She has been to Ghana, Sierra Leone, Egypt and Mozambique before and had to fly to Zimbabwe to taste the traditional meals. Hall writes culinary books and said she will translate names of some foods to local Zimbabwean languages.

Dr Nyazema said through food, Victoria Falls can appeal to the tourism world. She named the luncheon ‘Mabiko nanaTete – Meal with the Sisters.

Hall first won over audiences when she competed on America’s “Top Chef” and “Top Chef: All Stars”. She has combined her love of food, people and culture to write several cookbooks.

Her latest cookbook, Carla Hall’s Soul Food: Everyday and Celebration, is a celebration of the rich culture and history of soul food. She has two previous cookbooks – Carla’s Comfort Food: Favourite Dishes from Around the World and Cooking with Love: Comfort Food That Hugs You.

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Hadebe scores in MLS defeat – The Herald

Hadebe scores in MLS defeat

Sports Reporter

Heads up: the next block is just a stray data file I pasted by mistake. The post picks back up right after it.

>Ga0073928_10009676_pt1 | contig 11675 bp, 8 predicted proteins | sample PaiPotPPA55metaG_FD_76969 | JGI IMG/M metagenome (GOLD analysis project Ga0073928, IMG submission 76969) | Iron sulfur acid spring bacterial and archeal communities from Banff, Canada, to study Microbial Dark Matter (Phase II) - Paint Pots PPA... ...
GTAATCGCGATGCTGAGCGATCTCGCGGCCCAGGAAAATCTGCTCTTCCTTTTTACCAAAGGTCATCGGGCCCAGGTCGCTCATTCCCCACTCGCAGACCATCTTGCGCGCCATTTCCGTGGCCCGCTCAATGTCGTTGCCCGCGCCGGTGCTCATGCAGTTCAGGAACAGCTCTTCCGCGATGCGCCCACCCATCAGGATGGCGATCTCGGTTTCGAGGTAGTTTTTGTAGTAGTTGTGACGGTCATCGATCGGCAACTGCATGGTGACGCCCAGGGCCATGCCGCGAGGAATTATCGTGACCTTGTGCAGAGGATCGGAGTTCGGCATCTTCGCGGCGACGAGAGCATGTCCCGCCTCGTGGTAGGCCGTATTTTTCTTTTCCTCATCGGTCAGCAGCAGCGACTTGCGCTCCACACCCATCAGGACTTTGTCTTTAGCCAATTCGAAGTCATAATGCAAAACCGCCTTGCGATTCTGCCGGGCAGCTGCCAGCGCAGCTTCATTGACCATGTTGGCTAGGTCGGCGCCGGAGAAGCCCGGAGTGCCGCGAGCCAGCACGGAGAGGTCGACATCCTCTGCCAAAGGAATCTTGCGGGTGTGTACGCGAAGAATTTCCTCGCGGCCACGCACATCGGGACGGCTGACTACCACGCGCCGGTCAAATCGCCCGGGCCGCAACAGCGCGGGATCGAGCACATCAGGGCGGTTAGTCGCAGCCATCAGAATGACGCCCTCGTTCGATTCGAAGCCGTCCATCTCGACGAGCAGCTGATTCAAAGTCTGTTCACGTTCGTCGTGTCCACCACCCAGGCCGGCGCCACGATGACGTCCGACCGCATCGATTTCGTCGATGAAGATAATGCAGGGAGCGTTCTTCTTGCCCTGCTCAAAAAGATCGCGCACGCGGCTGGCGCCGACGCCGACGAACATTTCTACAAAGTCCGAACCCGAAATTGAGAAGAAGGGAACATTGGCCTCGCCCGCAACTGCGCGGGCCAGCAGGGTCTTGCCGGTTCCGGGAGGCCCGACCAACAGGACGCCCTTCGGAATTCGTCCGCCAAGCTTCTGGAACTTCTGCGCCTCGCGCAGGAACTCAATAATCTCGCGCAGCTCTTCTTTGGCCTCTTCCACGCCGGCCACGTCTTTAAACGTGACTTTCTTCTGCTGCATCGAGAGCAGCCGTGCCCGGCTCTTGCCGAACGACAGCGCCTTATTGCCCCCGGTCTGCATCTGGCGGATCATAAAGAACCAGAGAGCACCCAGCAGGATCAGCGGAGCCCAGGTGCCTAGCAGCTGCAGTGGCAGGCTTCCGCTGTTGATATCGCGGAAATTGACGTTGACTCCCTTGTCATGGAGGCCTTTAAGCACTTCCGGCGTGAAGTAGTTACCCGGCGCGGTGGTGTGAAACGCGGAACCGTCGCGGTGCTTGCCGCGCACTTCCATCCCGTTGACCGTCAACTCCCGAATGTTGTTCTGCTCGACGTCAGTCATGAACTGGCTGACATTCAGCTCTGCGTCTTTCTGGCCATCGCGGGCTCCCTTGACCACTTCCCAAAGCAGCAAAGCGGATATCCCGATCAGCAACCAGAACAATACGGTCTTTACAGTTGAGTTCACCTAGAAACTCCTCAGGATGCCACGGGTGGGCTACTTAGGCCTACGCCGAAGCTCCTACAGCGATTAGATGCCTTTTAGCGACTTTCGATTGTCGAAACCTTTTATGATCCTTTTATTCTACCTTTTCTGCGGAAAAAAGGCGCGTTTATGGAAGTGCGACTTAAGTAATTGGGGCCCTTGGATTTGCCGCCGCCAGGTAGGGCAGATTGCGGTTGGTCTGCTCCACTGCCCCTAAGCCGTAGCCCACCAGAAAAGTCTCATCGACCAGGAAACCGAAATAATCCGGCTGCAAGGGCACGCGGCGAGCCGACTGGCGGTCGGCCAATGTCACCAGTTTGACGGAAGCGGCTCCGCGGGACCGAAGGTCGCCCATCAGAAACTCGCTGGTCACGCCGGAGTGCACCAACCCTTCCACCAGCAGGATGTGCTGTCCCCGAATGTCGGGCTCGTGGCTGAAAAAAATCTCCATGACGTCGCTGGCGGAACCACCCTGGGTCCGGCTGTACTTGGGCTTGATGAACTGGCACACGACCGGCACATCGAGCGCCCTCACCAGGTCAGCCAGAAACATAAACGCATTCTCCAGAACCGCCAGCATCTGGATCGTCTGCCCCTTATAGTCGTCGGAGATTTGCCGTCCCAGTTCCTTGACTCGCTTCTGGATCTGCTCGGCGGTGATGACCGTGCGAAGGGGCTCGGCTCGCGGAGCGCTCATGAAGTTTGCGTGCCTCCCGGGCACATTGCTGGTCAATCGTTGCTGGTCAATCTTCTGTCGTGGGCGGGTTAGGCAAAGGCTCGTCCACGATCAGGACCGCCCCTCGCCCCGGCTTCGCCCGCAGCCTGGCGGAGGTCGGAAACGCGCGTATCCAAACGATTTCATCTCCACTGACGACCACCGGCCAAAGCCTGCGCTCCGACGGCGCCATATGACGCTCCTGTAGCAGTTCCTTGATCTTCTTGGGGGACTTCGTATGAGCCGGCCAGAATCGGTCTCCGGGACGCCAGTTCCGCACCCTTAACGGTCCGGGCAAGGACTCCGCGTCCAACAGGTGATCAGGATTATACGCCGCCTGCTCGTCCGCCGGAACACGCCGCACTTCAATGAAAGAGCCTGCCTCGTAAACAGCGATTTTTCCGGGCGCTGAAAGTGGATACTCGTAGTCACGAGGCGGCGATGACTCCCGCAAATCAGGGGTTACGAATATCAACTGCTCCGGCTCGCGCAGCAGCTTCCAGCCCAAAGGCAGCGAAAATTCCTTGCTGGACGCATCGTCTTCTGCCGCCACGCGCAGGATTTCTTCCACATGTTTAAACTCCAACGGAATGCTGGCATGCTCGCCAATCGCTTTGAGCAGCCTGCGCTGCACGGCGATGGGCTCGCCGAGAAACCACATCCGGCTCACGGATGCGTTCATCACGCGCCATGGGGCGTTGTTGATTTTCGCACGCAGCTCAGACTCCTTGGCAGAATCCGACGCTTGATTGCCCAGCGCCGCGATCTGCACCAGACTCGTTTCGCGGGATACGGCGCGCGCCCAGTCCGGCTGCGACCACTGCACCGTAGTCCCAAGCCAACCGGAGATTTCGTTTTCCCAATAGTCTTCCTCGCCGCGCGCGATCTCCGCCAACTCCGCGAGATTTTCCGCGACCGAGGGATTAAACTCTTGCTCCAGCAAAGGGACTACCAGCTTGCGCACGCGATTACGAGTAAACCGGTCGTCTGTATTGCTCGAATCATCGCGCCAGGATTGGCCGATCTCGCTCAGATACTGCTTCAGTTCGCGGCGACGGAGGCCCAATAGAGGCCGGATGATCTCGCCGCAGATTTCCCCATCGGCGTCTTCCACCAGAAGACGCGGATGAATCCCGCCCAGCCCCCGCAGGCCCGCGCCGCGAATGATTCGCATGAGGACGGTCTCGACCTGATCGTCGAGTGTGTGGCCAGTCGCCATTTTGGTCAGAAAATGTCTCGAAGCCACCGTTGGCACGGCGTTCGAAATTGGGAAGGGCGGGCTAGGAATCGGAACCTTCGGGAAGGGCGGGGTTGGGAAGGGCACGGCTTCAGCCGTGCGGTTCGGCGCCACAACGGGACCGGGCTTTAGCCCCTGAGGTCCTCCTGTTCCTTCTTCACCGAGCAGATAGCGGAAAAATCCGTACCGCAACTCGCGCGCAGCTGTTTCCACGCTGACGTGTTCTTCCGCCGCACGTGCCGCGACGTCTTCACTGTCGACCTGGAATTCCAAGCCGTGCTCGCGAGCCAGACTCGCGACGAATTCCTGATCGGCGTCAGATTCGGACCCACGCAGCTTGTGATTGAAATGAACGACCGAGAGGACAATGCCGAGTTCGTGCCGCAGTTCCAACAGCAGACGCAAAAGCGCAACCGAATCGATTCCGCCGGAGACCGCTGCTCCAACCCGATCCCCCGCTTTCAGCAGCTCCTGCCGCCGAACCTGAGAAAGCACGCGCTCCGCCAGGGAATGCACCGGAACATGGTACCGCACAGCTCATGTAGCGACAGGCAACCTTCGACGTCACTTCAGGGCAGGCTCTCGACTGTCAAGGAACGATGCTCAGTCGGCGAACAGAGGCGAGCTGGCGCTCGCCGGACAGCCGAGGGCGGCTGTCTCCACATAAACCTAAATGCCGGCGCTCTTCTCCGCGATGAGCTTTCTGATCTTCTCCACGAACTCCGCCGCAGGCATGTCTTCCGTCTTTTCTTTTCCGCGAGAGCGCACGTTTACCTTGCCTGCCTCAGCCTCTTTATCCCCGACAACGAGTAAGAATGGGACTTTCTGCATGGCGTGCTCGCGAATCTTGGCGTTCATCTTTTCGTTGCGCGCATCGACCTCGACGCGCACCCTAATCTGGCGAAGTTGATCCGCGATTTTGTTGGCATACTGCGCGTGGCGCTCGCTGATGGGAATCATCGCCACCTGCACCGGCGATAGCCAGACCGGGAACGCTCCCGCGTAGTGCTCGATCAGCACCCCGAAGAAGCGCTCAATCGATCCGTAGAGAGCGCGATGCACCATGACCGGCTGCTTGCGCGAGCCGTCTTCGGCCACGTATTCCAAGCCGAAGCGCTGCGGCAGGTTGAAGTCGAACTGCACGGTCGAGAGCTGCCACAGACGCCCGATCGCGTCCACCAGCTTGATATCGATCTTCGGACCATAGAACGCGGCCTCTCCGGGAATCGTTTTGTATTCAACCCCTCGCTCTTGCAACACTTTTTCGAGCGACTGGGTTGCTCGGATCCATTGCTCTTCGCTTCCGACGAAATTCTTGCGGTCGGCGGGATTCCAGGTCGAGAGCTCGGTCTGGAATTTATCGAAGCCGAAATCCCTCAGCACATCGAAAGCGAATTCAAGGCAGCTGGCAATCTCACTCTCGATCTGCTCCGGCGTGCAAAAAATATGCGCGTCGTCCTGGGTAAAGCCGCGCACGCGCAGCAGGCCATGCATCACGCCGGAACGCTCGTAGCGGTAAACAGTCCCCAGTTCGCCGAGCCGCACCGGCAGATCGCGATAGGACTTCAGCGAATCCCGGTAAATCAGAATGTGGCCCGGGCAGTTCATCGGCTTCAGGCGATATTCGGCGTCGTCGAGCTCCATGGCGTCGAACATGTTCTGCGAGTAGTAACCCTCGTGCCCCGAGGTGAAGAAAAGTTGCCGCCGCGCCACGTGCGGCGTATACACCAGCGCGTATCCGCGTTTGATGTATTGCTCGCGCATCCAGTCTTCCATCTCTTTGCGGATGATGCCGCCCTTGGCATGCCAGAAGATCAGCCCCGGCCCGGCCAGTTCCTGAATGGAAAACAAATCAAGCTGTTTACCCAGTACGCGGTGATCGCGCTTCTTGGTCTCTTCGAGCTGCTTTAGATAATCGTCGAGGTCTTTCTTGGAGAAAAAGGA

ZIMBABWE international defender, Teenage Hadebe scored his first goal of the 2023 Major League Soccer season, the consolation for Houston Dynamo, in a 1-2 defeat at Sporting Kansas City yesterday.

It was his second appearance inside a week on his return from injury, which kept him on the sidelines since April 22. While he played the whole match in the 4-1 win over Vancouver Whitecaps, Hadebe lasted just the first half yesterday.

Hadebe scored nine minutes into added time of the first half, reducing the deficit after Sporting Kansas City had scored.  He was taken off at the start of the second half, the first time he was substituted this season in his 10 appearances.

Sporting Kansas City played 51 minutes with 10 men after a 39th minute red card to their goalscorer, Russell who found the target from the spot after seven minutes.

Houston’s final opportunity of the game came off the right foot of Corey Baird in the fourth minute of second half stoppage time. Bartlow’s pass found the forward in space, but his effort was saved by the Kansas City goalkeeper.

Hadebe and the Dynamo next travel to South Florida to take on Lionel Messi and Inter Miami CF in the Lamar Hunt U.S. Open Cup final on Wednesday.

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SA’s Dirco deputy minister defends Ramaphosa’s presence at … – New

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By Victoria O’Regan | Daily Maverick